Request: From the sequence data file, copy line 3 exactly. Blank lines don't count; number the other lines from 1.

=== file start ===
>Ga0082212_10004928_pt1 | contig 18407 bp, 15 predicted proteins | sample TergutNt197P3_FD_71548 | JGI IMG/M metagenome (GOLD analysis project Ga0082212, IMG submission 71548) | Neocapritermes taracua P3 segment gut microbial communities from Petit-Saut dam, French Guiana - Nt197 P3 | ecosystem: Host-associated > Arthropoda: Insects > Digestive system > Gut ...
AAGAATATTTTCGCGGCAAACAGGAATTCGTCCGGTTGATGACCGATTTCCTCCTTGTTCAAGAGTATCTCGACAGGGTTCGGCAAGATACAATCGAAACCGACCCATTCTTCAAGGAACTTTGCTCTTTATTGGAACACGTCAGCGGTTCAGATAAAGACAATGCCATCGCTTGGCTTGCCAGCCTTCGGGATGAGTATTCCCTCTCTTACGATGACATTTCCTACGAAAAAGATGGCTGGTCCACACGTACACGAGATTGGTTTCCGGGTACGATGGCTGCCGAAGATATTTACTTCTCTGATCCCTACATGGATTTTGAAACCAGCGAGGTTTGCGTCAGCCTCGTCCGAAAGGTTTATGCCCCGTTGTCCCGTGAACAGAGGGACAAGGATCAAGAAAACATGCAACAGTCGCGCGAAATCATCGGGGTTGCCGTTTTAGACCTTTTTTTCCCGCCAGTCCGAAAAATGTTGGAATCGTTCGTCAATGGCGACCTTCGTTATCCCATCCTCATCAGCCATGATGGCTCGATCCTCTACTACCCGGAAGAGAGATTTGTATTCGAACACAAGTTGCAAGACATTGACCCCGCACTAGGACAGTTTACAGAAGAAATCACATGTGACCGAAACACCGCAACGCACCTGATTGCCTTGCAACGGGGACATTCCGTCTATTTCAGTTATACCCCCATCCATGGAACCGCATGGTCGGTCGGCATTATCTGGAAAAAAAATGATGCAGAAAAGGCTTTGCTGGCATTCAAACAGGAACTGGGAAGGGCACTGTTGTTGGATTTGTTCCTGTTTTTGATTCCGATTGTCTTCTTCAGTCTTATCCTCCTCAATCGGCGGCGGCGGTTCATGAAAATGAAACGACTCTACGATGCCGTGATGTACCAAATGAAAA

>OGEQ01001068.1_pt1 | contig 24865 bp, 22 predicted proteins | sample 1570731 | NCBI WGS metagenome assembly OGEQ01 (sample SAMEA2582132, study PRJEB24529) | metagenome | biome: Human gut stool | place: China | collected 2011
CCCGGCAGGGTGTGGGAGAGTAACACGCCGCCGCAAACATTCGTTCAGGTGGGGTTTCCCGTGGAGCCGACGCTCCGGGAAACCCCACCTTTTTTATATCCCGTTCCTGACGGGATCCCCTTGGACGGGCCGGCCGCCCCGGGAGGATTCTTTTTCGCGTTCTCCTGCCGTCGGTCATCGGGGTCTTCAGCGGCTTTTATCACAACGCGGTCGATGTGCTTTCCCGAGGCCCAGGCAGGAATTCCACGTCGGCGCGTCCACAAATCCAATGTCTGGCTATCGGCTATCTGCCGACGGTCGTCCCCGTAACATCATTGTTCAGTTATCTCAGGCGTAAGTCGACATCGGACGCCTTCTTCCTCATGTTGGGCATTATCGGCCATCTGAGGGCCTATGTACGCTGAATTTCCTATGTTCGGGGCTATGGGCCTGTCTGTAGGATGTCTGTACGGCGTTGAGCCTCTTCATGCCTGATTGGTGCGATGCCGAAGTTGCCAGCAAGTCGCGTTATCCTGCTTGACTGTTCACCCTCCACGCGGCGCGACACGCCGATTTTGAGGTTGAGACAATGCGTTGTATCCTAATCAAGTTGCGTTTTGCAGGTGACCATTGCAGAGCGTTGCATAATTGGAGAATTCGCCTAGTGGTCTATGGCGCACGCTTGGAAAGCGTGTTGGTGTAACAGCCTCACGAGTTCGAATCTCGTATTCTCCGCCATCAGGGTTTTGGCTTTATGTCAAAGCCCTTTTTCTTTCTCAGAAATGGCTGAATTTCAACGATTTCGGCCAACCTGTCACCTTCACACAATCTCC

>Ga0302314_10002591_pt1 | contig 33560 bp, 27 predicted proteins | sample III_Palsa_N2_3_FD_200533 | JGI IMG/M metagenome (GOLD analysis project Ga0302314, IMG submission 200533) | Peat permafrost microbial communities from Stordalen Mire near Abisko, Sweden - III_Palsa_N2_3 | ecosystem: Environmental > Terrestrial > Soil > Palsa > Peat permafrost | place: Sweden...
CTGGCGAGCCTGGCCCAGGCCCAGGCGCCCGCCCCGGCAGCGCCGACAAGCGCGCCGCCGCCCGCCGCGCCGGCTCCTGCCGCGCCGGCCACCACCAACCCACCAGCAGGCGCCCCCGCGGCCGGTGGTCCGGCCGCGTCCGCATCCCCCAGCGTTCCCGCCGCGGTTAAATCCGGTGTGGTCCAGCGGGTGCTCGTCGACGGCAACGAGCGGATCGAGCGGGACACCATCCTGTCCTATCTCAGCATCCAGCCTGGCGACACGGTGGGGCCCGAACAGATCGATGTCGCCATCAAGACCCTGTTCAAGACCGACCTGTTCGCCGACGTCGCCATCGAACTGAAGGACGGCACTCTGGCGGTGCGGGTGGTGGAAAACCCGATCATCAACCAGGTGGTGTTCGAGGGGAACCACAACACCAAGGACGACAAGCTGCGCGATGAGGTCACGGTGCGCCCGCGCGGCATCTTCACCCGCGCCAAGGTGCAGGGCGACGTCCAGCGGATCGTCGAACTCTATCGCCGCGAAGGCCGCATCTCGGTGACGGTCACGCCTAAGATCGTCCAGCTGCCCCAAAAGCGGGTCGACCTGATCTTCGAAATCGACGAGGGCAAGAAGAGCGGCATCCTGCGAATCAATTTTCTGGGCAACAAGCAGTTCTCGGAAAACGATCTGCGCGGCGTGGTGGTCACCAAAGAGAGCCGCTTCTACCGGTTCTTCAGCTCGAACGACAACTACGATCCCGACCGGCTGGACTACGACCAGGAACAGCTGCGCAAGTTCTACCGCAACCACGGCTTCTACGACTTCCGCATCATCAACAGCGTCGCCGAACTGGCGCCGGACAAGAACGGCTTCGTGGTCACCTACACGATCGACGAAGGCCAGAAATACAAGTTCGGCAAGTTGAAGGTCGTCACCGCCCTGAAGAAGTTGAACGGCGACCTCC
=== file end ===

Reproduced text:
>OGEQ01001068.1_pt1 | contig 24865 bp, 22 predicted proteins | sample 1570731 | NCBI WGS metagenome assembly OGEQ01 (sample SAMEA2582132, study PRJEB24529) | metagenome | biome: Human gut stool | place: China | collected 2011